Making deployed web services applications available to clients
We can publish WSDL files to the file system. If we are a client developer or a system administrator, we can use WSDL files to enable clients to connect to web services.
The publish WSDL administrative console panel supports both JAX-RPC and JAX-WS services. The publish WSDL panel generates a compression file containing WSDL files for all modules in an application containing JAX-WS or JAX-RPC web services.
To publish a WSDL file we need an enterprise application, also known as an EAR file, containing a Web services-enabled module and has been deployed into WebSphere Application Server.
The purpose of publishing the WSDL file is to provide clients with a description of the web service, including the URL identifying the location of the service.
After installing a web services application, and optionally modifying the endpoint information, we might need WSDL files containing the updated endpoint informations to make deployed web services application to be available to clients.
Before publishing a WSDL file, we can configure web services to specify endpoint information in the form of URL fragments to enable full URL specification of WSDL ports.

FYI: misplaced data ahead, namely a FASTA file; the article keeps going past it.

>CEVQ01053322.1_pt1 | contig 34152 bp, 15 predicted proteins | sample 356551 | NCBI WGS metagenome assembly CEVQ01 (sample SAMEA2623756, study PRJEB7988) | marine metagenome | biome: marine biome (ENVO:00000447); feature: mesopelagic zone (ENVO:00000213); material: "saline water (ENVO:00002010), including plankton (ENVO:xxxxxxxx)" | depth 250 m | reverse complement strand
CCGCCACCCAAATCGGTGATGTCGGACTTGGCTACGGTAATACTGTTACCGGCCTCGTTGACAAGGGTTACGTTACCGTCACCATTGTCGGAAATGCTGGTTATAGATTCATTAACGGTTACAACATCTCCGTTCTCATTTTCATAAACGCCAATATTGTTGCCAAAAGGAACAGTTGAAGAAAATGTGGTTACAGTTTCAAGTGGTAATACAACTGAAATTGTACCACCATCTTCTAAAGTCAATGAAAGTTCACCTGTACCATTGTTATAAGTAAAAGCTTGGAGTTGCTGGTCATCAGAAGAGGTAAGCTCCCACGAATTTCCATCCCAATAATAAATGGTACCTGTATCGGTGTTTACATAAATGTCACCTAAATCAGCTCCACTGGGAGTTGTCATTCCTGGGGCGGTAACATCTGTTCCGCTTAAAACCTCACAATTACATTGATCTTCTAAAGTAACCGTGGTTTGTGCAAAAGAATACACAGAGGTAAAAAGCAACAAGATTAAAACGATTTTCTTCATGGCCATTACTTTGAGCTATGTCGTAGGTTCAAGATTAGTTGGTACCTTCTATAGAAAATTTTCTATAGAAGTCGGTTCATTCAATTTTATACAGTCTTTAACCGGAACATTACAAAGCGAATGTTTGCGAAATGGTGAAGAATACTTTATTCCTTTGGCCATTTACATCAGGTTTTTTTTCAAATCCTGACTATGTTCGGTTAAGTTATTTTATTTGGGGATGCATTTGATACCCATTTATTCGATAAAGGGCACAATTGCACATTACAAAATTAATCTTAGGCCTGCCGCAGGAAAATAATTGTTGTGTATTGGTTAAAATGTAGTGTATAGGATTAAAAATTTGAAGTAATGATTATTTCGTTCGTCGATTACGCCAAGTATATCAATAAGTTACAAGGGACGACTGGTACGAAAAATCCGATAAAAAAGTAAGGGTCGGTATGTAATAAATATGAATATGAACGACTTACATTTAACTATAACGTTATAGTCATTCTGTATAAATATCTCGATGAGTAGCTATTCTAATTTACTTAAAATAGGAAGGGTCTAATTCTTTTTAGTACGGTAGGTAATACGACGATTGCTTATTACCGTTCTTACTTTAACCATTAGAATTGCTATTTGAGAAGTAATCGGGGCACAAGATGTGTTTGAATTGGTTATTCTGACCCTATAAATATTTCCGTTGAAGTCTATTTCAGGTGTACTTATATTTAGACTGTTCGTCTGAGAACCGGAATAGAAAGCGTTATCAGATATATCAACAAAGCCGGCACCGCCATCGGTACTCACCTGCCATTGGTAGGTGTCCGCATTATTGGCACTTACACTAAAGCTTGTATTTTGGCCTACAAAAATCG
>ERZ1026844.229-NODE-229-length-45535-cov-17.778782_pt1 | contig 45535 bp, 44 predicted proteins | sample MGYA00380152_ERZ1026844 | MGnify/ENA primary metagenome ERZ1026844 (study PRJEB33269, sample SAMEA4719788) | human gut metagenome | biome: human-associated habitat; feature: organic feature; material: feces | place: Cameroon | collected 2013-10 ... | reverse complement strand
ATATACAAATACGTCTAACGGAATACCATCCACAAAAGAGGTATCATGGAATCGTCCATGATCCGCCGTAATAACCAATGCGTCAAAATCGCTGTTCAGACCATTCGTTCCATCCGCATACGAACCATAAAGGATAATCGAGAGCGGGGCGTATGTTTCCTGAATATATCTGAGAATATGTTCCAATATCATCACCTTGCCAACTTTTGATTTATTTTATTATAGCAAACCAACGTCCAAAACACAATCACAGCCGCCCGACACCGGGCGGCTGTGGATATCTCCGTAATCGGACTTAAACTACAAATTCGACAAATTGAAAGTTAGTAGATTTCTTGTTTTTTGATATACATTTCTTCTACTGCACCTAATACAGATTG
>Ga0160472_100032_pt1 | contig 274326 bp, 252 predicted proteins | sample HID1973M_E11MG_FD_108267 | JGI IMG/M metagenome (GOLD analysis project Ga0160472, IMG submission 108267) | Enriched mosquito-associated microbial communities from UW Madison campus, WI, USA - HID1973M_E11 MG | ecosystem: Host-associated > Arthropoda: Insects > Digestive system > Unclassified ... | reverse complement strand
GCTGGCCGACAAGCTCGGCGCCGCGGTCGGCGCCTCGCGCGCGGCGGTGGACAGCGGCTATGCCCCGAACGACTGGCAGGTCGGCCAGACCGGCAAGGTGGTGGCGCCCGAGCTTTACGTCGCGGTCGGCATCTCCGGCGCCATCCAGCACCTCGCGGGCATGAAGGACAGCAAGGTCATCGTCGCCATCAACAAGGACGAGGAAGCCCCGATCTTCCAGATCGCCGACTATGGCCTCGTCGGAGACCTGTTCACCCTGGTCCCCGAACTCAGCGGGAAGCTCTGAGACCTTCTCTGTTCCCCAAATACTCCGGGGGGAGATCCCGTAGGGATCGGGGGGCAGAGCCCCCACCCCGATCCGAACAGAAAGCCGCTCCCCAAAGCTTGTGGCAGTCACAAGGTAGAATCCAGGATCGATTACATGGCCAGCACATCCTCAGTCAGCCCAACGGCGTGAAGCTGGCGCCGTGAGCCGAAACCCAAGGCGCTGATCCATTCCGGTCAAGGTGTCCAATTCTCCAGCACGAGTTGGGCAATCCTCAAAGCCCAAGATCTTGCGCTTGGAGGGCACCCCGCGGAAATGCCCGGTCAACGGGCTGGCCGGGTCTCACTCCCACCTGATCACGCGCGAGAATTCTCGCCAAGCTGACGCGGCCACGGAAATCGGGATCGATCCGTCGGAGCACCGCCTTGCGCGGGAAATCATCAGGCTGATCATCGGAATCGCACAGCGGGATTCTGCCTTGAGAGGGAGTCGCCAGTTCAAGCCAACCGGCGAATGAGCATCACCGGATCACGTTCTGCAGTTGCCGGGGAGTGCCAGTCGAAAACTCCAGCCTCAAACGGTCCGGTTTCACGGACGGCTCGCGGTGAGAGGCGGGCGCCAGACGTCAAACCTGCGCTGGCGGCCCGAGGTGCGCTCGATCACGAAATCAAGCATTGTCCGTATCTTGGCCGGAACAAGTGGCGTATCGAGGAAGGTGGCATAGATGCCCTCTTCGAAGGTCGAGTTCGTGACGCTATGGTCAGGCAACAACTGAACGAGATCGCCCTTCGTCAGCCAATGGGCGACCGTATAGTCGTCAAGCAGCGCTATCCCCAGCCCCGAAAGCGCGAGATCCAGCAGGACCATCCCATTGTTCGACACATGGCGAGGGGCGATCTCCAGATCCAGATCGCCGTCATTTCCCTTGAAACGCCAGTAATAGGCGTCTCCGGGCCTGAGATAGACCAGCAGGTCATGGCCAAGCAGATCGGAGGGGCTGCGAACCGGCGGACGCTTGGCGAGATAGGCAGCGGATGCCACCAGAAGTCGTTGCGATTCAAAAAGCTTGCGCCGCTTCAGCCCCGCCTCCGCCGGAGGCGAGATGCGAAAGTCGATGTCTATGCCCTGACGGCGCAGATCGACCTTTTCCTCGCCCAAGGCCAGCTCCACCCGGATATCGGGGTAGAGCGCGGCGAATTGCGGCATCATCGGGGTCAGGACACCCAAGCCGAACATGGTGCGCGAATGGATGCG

The WSDL files for each web services-enabled module are published to the file system location we specify. We can provide these WSDL files to clients that want to invoke your Web services.
We can specify endpoint information for HTTP ports, for Java Message Service (JMS) ports, or we can directly access enterprise beans that are acting as web services.
- Configure the web services client bindings.
- Configure the URL endpoint information for HTTP bindings. Do one of the following depending on what kind of bindings we are using:
- Configure the URL endpoint information for HTTP bindings.
- Configure the URL endpoint information for JMS bindings.
- Configure the URL endpoint information to directly access enterprise beans.
- Externalize or publish the WSDL file out of the application. We can complete this task in the following ways:
- Publish a WSDL file with the administrative console
- Publish a WSDL file using a URL.
- Publish a WSDL file with the wsadmin tool.
What to do next
Apply security to the web services.
- Configure web services client bindings
- Configure endpoint URL information for HTTP bindings
- Configure endpoint URL information for JMS bindings
- Configure endpoint URL information to directly access enterprise beans
- Publishing WSDL files
- Publishing WSDL files using a URL
WSDL Overview of standards and programming models for web services message-level security Publishing WSDL files Developing a WSDL file for JAX-RPC applications Deploy web services applications onto application servers